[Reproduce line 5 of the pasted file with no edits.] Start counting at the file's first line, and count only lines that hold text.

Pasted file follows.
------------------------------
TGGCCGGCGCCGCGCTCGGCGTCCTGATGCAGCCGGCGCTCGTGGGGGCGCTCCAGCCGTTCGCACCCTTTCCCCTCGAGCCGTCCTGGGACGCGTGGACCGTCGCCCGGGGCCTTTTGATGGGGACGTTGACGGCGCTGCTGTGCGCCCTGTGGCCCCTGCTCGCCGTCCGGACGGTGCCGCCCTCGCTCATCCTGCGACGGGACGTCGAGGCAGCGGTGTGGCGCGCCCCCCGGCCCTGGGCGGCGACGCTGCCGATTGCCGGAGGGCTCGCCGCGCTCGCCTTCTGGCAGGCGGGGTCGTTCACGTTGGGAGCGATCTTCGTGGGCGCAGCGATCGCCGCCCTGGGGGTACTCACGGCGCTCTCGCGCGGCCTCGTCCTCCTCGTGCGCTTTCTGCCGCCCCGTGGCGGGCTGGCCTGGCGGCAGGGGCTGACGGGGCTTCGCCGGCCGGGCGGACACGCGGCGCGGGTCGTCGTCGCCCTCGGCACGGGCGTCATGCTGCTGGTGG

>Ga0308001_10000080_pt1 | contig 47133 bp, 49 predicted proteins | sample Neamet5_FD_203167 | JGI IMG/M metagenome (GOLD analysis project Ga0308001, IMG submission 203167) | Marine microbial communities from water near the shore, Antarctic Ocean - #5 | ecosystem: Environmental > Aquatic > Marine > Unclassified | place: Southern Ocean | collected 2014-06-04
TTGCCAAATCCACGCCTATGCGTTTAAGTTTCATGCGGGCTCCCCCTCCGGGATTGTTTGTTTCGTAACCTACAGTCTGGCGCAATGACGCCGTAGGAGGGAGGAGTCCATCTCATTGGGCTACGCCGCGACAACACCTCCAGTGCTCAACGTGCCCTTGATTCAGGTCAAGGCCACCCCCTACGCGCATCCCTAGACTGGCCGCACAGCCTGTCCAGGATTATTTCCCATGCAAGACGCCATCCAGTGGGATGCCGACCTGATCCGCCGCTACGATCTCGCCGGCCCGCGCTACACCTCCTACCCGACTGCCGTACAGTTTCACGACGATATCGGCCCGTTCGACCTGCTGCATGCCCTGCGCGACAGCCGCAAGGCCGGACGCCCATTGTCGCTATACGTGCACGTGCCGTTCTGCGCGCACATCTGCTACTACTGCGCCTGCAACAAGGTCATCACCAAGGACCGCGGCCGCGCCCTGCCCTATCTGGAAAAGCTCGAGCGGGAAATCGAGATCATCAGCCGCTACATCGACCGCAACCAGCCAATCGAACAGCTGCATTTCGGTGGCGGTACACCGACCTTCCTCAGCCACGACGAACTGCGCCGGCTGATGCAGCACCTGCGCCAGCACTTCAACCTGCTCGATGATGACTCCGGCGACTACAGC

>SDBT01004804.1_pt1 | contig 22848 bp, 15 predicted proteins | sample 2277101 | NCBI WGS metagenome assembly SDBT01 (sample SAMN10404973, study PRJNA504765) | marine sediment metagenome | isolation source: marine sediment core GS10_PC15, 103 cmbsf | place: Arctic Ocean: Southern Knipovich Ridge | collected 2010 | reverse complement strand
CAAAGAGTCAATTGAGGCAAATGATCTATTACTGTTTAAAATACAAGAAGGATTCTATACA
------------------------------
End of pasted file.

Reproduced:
CAAAGAGTCAATTGAGGCAAATGATCTATTACTGTTTAAAATACAAGAAGGATTCTATACA